Who are you?
Clyve Rose, historical romance author based in Sydney, Australia.
What do you write?
I began writing as a kid. It was mostly poetry about the ocean and meadows. I was, and am, a compulsive reader. I worked my way through all the books I could get my hands on as a child. I was particularly addicted to thumbing through encyclopaedias for historical snippets.
I found myself drafting short stories around these little-known facts, and eventually those stories grew into novels.
There are themes: I think a lot about the stories that aren’t often spotlit in history. ‘Who else was there’, is a question I find myself asking over and over again. I come from an oral culture, and a people who have been marginalised throughout history — and yet I know they were there because here I am. It’s the intersection of real people with history that interests me. These stories feel richly relevant to me, and I want to explore them in my work.
I love the research and the writing — it’s a frustrating, almost mentally unhealthy, activity to spend my time doing. Paradoxically, I find that writing keeps me sane. It certainly keeps me curious. If love is the most powerful force on earth, curiosity is at least as creative.
Where do you write?
This is a little embarrassing, because I have been known to write in the bathroom. It has the best lighting and the fewest interruptions. I also have one of those heating lights so in winter it’s also the cheapest way to stay warm at my place.
I also write in my head, almost all the time. I have notebooks and a beat up old laptop that I carry with me just about anywhere. I’ve been known to jump in the car and drive one street over to finish my edits with uninterrupted focus. The car is great for that: I can’t even avoid editing by making tea. I just sit there until my allotted pages are done.
I use MS Word and a whole library of research books, most of which I have digitally but I still have a dictionary and thesaurus in hard back.
My ‘actual’ desk is used to page through my drafts. I rarely actually write there. There’s a huge window and it can be distracting. A blank wall is better. I use earphones as well, and soundscapes — this is essential for blocking out distractions. I can ‘white-noise’ anyone but my own family. COVID19 has been challenging because there are so few places to sit and tap away now, so, again, I’ve been using my car.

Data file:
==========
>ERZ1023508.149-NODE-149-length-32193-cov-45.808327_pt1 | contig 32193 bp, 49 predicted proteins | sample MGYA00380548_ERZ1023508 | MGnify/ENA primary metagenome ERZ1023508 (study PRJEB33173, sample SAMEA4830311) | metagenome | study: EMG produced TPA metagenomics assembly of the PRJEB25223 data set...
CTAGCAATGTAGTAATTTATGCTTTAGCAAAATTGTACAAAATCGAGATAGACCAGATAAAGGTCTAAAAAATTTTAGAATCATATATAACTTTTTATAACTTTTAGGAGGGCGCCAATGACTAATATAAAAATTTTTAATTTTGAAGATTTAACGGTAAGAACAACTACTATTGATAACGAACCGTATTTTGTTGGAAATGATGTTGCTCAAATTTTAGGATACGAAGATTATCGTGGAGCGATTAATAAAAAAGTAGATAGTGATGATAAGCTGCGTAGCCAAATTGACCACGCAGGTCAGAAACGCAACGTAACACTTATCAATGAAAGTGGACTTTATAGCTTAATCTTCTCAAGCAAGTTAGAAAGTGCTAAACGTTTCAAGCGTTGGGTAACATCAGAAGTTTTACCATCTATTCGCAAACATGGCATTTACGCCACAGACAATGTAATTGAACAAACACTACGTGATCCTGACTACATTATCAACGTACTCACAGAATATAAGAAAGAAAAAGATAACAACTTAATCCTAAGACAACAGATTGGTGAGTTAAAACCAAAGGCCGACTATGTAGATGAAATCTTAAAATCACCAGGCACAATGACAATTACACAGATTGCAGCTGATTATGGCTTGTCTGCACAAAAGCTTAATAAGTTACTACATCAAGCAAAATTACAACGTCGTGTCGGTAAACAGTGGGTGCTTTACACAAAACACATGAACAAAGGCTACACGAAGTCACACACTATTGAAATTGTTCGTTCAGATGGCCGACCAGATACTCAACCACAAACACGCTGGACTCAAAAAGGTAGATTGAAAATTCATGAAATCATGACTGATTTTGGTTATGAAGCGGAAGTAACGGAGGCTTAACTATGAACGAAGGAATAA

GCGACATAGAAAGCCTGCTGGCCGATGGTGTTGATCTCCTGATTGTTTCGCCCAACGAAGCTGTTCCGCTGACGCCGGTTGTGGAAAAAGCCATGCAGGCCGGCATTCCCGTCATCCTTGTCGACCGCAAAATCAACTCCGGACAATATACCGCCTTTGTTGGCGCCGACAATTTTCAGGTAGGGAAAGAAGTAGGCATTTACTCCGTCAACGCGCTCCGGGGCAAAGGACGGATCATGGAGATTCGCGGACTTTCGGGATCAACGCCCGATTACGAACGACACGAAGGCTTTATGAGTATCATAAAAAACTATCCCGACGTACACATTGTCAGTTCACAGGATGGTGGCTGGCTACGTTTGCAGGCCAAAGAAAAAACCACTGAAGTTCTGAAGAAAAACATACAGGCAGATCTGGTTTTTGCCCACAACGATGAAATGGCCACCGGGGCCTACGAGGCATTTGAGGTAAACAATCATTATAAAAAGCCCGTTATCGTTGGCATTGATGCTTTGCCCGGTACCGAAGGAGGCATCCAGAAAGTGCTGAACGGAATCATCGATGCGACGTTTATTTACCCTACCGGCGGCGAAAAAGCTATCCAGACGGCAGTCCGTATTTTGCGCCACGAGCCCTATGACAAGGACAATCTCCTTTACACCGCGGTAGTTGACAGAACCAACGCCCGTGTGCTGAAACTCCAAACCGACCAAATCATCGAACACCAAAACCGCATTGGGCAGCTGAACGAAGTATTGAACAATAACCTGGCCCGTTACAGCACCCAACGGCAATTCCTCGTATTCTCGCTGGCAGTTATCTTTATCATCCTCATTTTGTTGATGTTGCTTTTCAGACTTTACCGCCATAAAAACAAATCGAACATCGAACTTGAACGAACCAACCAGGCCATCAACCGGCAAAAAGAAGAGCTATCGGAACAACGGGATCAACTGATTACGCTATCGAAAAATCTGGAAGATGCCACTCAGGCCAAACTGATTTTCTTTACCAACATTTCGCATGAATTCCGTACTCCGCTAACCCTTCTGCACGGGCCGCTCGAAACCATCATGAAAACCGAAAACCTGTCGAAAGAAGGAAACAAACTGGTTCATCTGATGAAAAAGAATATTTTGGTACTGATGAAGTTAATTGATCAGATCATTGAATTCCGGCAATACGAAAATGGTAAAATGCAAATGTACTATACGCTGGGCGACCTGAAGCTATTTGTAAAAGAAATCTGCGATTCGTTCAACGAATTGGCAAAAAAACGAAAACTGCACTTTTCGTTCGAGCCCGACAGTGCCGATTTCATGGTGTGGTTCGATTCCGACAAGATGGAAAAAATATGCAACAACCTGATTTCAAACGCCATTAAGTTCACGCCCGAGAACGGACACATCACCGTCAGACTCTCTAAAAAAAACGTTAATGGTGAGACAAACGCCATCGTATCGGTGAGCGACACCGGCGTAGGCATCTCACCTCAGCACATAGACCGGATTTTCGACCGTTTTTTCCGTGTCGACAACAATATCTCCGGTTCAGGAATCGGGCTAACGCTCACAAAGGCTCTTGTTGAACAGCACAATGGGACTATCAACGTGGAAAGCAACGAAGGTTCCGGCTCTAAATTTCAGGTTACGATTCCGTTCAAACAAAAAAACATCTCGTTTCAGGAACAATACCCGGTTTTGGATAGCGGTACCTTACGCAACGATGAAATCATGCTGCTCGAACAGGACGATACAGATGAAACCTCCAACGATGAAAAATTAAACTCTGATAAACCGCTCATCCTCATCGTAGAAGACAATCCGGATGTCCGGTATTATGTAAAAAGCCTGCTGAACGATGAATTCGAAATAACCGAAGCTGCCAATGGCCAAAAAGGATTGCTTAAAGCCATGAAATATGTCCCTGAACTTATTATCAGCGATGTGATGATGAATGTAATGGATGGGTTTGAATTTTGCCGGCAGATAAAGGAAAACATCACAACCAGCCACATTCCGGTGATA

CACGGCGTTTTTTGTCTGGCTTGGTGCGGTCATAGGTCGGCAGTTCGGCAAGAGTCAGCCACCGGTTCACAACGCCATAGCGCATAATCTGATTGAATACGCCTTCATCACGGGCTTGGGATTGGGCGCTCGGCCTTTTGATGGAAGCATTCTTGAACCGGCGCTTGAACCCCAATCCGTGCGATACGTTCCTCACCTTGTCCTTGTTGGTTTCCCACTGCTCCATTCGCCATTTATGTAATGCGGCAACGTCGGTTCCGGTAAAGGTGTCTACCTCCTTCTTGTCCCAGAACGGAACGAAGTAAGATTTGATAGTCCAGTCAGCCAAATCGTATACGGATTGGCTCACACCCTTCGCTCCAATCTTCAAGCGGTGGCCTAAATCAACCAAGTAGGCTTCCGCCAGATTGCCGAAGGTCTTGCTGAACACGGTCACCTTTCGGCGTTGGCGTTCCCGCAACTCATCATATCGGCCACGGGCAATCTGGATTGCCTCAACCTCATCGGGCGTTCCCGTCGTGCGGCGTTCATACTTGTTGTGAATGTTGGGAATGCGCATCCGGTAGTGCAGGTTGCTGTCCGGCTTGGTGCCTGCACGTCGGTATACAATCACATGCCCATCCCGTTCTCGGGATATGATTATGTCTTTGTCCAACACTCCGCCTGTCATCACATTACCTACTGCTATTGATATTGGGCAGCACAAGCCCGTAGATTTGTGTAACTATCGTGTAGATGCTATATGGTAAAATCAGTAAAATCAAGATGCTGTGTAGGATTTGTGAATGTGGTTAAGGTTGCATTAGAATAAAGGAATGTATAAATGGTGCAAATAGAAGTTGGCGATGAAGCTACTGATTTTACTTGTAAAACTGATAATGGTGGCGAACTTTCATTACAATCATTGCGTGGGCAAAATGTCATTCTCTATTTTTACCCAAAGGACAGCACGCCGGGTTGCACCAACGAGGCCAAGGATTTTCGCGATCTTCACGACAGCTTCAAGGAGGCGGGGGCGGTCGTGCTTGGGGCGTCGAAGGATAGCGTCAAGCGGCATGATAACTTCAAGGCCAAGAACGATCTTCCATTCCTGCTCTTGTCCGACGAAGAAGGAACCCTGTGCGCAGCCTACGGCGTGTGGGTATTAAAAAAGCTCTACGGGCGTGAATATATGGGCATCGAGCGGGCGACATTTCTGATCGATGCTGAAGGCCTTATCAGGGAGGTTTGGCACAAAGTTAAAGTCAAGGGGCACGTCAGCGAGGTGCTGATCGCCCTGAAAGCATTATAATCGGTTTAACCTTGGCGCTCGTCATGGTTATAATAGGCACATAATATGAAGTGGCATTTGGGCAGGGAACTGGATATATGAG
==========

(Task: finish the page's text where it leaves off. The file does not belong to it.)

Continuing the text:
When do you write?
I write when I need to and when I can. Often very early in the morning to set up a scene. In the evening I’ll go back over what I wrote that day and tweak it. I aim to create a beginning before I go to bed, by which I mean I’ll start a scene or a chapter or even a description. This way, I can dive right back in the next morning.
If I close off a scene entirely, I have trouble finding my way back to the rhythm of the story. Sometimes I pen half a paragraph before bed, just so I’ve a quick way in the next day. I think of it as leaving a door slightly ajar.
I aim for 1,000 words a day. I don’t always hit that but really, there are words and there are the right words. I cull a lot in edit, so if I write fewer words but they’re better words, less is more valuable to me in the long run.
When the story’s finished, it’s finished. I don’t keep writing because I’ve not ‘hit goal’.
I do set time limits when I am struggling to focus. Usually an hour or 30 mins. Once I get started, I just keep going. I sometimes work with other writers for accountability reasons, and we set goals with each other. I’ve found that the best thing is to let the story lead that.
Why do you write?
I have to write. I’ve tried ‘not-writing’ and I became decidedly loopy. It’s how I relate to the world, and how I process it.
People inspire me. Human interaction is as fascinating as it is wonderful. Life is peopled with such fantastic characters that I can’t help but absorb them and tell them back to you.
How do you overcome writer’s block?
Meditation can help lift a block. A walk helps as well. I also find soundscapes useful. I’ll use all of them if I can.
I sit down and describe something: a garden, a painting, a flower. Anything. It doesn’t have to be good. It just has to be words. Then I might tweet out a poem. Character limits keep it brief, no pressure, but it lubricates my writing brain. After that, I’ll go back to my WIP and pen a scene. Again, it doesn’t have to be good. It just has to progress the story. Oftentimes these ‘word-blurts’ as I call them will be culled. It might be a page of the heroine describing her breathlessness at meeting the hero — no one wants to read a page about that, but it’ll get me into some dialogue and/or action and away I go again. The muse is fickle, but she’s never gone for long.
Bonus: What do you enjoy doing when not writing?
I enjoy the beach in both winter and summer. Jogging and bushwalks work for me, and I love to swim. Live music is one of my other great loves, as I used to pen lyrics for local bands.
I am a proud history nerd. I also like etymology. Massage and aromatherapy are hobbies of mine, and I still haven’t evolved past my habit of reading anything and everything, so there’s that.